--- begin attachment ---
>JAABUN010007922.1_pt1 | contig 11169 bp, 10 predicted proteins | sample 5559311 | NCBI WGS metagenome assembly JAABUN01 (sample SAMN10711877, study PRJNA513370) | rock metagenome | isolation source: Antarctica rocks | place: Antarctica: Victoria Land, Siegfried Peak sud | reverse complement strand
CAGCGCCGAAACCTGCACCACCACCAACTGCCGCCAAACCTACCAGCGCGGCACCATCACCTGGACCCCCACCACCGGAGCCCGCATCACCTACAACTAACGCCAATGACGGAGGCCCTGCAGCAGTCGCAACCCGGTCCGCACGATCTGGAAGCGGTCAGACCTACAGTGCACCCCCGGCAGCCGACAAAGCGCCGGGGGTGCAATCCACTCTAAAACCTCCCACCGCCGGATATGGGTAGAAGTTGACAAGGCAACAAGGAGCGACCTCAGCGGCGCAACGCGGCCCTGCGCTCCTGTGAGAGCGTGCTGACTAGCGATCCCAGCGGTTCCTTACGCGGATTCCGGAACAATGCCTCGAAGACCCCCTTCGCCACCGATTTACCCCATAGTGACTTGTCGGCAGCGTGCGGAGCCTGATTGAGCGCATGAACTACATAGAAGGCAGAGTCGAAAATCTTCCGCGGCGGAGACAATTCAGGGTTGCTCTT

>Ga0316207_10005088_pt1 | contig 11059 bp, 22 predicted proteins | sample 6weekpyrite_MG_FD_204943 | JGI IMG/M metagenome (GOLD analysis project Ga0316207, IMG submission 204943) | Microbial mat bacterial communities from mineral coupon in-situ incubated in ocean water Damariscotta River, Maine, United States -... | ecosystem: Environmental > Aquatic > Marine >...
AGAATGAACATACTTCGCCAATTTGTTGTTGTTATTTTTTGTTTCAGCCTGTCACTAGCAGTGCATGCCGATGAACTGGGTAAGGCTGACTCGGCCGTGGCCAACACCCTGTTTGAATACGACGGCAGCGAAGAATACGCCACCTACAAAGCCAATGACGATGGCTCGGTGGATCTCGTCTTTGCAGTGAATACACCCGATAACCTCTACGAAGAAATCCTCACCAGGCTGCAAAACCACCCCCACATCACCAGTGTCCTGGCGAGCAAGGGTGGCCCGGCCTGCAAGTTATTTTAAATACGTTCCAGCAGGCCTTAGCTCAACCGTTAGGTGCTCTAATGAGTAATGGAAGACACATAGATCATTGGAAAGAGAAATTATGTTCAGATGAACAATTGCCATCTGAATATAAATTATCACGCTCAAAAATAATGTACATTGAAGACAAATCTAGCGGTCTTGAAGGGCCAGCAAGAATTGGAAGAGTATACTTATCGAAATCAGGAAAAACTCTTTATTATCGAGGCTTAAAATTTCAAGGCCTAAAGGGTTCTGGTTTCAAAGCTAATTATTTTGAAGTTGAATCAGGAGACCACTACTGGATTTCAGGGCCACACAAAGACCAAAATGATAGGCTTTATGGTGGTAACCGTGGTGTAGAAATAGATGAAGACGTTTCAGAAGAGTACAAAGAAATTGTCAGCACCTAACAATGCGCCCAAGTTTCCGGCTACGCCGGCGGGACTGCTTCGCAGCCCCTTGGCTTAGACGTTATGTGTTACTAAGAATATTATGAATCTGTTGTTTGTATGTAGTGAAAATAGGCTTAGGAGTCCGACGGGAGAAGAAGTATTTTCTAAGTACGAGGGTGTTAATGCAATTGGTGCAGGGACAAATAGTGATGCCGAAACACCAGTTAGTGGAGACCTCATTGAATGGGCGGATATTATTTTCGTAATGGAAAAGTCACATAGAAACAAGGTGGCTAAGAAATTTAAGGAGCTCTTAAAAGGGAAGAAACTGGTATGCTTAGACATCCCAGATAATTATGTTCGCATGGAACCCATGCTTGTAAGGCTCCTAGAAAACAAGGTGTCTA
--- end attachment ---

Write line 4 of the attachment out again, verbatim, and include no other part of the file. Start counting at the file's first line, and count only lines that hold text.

AGAATGAACATACTTCGCCAATTTGTTGTTGTTATTTTTTGTTTCAGCCTGTCACTAGCAGTGCATGCCGATGAACTGGGTAAGGCTGACTCGGCCGTGGCCAACACCCTGTTTGAATACGACGGCAGCGAAGAATACGCCACCTACAAAGCCAATGACGATGGCTCGGTGGATCTCGTCTTTGCAGTGAATACACCCGATAACCTCTACGAAGAAATCCTCACCAGGCTGCAAAACCACCCCCACATCACCAGTGTCCTGGCGAGCAAGGGTGGCCCGGCCTGCAAGTTATTTTAAATACGTTCCAGCAGGCCTTAGCTCAACCGTTAGGTGCTCTAATGAGTAATGGAAGACACATAGATCATTGGAAAGAGAAATTATGTTCAGATGAACAATTGCCATCTGAATATAAATTATCACGCTCAAAAATAATGTACATTGAAGACAAATCTAGCGGTCTTGAAGGGCCAGCAAGAATTGGAAGAGTATACTTATCGAAATCAGGAAAAACTCTTTATTATCGAGGCTTAAAATTTCAAGGCCTAAAGGGTTCTGGTTTCAAAGCTAATTATTTTGAAGTTGAATCAGGAGACCACTACTGGATTTCAGGGCCACACAAAGACCAAAATGATAGGCTTTATGGTGGTAACCGTGGTGTAGAAATAGATGAAGACGTTTCAGAAGAGTACAAAGAAATTGTCAGCACCTAACAATGCGCCCAAGTTTCCGGCTACGCCGGCGGGACTGCTTCGCAGCCCCTTGGCTTAGACGTTATGTGTTACTAAGAATATTATGAATCTGTTGTTTGTATGTAGTGAAAATAGGCTTAGGAGTCCGACGGGAGAAGAAGTATTTTCTAAGTACGAGGGTGTTAATGCAATTGGTGCAGGGACAAATAGTGATGCCGAAACACCAGTTAGTGGAGACCTCATTGAATGGGCGGATATTATTTTCGTAATGGAAAAGTCACATAGAAACAAGGTGGCTAAGAAATTTAAGGAGCTCTTAAAAGGGAAGAAACTGGTATGCTTAGACATCCCAGATAATTATGTTCGCATGGAACCCATGCTTGTAAGGCTCCTAGAAAACAAGGTGTCTA